But for today it is an engineering subject.  So buckle your seatbelt and hold your hat, we are off on an adventure in rocket science!

Aviation has been driven by the desire to fly higher and faster.  Great strides have been made, especially up to the middle 1960’s.  But for the last few decades aircraft have been at a plateau in terms of speed and altitude.  With the exception of rocket powered X planes, the boundary of high performance jets has been just faster than Mach 3 and up to about 100,000 ft.  Even though there is the perennial dream of hypersonic transports carrying passengers across the globe in a fraction of today’s aircraft, we don’t seem to be advancing on that dream.

Part of the problem is we don’t understand how to avoid tripping the boundary layer.  There is precious little data at hypersonic speeds, and computer simulations are no good without data and the formulae derived from data to predict these things:  garbage in; garbage out.

So, to start this discussion off, let us define the terms.  (What the dickens are we talking about?)!   What’s a boundary layer and what does it mean to trip one?

In aviation, the boundary layer is a thin film of air closest to the wing, body, or engine of an aircraft.  At the molecular level, the air immediately adjacent to the airplane is dragged along with the plane.  Infinitesimally farther away, the air is being carried along at some fraction of the speed of the airplane, and at a longer way away from the airplane, the air is not moving at all, or at least not being dragged by the airplane.  That distant air is called the “free stream” and the close by air – which is affected by the passage of the aircraft – is called the boundary layer.  Typically aerospace engineers consider the boundary layer to be that close in part of the air that is being dragged along by the passing of the aircraft at a speed of 5% or more of the airplane.  These boundary layers are thin, inches or fractions of an inch.  They are important because the boundary layer causes most of the drag and most of the heating when an airplane is in flight.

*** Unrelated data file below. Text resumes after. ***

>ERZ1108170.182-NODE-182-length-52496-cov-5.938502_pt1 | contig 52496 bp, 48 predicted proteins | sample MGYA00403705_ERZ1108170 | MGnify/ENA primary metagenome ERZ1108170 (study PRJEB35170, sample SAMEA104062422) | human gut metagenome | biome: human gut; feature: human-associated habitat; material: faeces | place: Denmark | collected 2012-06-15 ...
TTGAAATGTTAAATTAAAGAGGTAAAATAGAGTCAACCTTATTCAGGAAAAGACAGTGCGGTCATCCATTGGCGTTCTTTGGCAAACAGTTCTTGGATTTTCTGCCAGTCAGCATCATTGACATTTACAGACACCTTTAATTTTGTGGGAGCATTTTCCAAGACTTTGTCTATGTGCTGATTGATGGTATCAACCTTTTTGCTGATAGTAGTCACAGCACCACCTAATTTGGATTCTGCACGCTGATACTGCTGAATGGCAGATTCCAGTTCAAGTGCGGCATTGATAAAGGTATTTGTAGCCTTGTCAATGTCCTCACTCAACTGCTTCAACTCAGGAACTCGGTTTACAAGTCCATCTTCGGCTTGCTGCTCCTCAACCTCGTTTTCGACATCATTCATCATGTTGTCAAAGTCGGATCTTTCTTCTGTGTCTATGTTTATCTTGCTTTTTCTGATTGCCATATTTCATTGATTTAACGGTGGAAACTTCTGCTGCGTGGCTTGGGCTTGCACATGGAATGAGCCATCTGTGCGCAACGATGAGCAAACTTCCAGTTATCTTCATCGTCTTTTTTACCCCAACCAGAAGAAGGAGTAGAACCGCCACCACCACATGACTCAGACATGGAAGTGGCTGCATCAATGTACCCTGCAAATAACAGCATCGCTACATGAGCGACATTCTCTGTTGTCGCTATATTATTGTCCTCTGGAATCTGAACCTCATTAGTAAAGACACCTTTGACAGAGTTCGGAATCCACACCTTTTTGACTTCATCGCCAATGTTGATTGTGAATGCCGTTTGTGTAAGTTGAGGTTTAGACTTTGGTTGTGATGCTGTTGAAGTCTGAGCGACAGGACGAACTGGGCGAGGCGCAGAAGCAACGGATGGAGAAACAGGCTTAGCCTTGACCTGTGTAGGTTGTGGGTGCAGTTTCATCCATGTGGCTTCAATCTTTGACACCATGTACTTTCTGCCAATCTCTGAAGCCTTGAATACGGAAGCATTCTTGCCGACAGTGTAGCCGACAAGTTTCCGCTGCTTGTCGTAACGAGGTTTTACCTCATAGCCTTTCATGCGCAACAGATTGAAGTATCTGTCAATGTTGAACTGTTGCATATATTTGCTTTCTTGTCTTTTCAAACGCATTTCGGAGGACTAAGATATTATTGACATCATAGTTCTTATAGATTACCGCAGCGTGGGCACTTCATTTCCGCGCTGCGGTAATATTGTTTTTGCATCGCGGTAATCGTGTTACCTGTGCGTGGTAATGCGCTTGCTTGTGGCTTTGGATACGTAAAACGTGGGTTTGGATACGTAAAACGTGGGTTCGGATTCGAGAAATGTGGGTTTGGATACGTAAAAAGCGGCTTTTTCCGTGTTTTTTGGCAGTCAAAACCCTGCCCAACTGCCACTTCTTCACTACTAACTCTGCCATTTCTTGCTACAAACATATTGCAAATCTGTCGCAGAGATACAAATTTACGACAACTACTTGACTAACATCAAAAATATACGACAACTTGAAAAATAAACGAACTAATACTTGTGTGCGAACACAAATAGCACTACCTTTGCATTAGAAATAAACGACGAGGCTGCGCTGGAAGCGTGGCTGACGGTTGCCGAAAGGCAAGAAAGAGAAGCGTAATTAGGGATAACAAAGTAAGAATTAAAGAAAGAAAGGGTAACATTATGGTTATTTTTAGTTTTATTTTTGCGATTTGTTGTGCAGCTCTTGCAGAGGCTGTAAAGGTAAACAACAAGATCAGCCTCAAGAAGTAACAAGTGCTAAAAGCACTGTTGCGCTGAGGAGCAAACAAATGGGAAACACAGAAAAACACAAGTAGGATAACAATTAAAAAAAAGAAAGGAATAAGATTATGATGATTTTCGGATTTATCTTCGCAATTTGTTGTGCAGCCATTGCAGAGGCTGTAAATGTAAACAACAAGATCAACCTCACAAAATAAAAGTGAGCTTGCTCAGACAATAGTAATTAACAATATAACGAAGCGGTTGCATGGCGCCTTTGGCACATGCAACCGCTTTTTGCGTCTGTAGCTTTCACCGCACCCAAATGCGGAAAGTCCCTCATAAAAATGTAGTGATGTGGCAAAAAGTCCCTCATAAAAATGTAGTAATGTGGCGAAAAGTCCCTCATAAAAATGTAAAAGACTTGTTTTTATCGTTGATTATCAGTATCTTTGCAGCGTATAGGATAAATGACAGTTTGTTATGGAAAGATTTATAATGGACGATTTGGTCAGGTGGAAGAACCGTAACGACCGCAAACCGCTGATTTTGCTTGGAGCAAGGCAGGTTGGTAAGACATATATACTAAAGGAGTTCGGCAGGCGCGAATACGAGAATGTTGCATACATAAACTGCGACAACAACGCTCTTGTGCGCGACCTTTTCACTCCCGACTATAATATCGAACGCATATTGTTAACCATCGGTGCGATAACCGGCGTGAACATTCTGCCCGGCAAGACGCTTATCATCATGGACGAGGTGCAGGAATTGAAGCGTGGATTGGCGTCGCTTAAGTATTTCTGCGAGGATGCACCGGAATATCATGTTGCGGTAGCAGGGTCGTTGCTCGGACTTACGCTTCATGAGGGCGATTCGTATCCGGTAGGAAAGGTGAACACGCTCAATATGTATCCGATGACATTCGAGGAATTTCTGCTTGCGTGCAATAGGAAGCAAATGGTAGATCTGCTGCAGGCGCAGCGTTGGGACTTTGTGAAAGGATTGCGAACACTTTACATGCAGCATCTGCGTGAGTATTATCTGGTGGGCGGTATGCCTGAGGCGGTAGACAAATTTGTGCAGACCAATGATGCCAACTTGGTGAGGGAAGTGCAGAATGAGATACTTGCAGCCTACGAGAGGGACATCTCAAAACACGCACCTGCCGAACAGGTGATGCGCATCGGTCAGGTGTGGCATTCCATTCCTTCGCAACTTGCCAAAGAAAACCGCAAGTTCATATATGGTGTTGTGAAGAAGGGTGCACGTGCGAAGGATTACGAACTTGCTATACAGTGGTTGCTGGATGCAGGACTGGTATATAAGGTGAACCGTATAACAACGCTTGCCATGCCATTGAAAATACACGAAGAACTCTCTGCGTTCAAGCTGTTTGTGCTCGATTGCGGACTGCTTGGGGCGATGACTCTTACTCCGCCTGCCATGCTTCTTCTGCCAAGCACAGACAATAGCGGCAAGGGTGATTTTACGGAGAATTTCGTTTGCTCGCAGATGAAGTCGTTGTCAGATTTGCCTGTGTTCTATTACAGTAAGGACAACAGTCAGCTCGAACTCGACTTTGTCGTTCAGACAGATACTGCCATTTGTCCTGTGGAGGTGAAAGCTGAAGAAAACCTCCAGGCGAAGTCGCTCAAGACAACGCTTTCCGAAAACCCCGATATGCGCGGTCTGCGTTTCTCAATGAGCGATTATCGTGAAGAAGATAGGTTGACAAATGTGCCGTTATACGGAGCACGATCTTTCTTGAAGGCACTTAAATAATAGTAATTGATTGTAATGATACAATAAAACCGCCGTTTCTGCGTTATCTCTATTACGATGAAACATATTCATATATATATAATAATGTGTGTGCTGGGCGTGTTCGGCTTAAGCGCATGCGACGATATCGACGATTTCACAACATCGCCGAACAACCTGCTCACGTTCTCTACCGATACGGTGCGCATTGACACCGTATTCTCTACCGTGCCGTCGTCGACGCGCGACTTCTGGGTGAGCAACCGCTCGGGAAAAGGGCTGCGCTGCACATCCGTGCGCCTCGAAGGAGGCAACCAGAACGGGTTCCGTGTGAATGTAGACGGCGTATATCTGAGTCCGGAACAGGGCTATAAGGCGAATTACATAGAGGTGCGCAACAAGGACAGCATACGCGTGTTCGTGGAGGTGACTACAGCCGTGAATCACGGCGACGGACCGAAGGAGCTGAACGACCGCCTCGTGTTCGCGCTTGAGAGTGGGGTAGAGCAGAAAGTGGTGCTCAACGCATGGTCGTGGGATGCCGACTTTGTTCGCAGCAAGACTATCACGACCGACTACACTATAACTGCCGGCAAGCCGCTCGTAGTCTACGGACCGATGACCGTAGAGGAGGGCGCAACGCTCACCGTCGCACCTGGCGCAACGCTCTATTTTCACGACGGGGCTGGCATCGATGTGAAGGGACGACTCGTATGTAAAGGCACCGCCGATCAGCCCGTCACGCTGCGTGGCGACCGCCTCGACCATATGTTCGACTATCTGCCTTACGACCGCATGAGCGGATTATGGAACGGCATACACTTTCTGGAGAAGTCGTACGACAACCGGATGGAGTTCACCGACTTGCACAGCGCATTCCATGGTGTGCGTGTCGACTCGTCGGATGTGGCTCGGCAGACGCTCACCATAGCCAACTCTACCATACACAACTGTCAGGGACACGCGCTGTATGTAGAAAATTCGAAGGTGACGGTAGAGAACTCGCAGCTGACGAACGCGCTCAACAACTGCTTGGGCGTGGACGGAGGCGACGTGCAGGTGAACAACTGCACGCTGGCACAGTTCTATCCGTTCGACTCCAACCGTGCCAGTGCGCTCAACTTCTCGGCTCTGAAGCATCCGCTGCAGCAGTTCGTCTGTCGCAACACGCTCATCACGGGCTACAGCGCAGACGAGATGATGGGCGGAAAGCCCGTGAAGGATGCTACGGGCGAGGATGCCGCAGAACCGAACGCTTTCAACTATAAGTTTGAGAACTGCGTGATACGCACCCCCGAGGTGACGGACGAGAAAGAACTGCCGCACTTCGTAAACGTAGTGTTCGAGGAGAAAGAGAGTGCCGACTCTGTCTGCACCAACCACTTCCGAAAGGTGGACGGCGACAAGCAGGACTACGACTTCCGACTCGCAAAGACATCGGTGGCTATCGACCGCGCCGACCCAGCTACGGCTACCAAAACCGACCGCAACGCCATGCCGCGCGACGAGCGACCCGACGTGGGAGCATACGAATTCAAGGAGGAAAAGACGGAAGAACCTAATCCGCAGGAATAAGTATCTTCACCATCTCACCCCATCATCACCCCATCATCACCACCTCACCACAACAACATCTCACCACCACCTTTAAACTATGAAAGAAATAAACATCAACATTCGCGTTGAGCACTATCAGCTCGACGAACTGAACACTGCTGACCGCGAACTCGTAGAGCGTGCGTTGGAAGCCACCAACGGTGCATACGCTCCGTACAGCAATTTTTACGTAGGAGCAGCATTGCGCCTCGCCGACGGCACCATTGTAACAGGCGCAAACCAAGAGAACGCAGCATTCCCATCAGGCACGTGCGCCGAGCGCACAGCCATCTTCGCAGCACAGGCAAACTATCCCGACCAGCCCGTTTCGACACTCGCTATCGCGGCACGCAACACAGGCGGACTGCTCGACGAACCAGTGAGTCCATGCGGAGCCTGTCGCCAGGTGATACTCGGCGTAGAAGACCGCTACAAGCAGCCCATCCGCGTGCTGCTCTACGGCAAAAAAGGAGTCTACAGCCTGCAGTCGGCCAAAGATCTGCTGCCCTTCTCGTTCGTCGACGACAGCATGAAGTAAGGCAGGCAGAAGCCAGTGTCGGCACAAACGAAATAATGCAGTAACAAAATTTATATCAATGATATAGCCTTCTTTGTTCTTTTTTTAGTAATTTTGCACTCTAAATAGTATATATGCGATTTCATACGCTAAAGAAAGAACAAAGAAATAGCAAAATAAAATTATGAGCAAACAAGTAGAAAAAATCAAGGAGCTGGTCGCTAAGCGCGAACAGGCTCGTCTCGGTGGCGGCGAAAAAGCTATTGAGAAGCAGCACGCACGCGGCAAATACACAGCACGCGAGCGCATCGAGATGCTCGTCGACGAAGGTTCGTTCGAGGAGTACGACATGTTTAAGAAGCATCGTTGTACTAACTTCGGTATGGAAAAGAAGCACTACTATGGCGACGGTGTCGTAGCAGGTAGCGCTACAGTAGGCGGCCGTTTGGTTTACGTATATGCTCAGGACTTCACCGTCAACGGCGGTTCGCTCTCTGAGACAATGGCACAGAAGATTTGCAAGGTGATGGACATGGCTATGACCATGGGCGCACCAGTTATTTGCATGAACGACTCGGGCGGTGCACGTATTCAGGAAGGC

Boundary layers, like all fluid flows, is either laminar or turbulent.  Laminar flow is smooth, turbulent flow is, . . . well,  . . . turbulent.  You can see a good youtube video of this here: 


And there is a really good wikipedia article on turbulence here:  http://en.wikipedia.org/wiki/Turbulence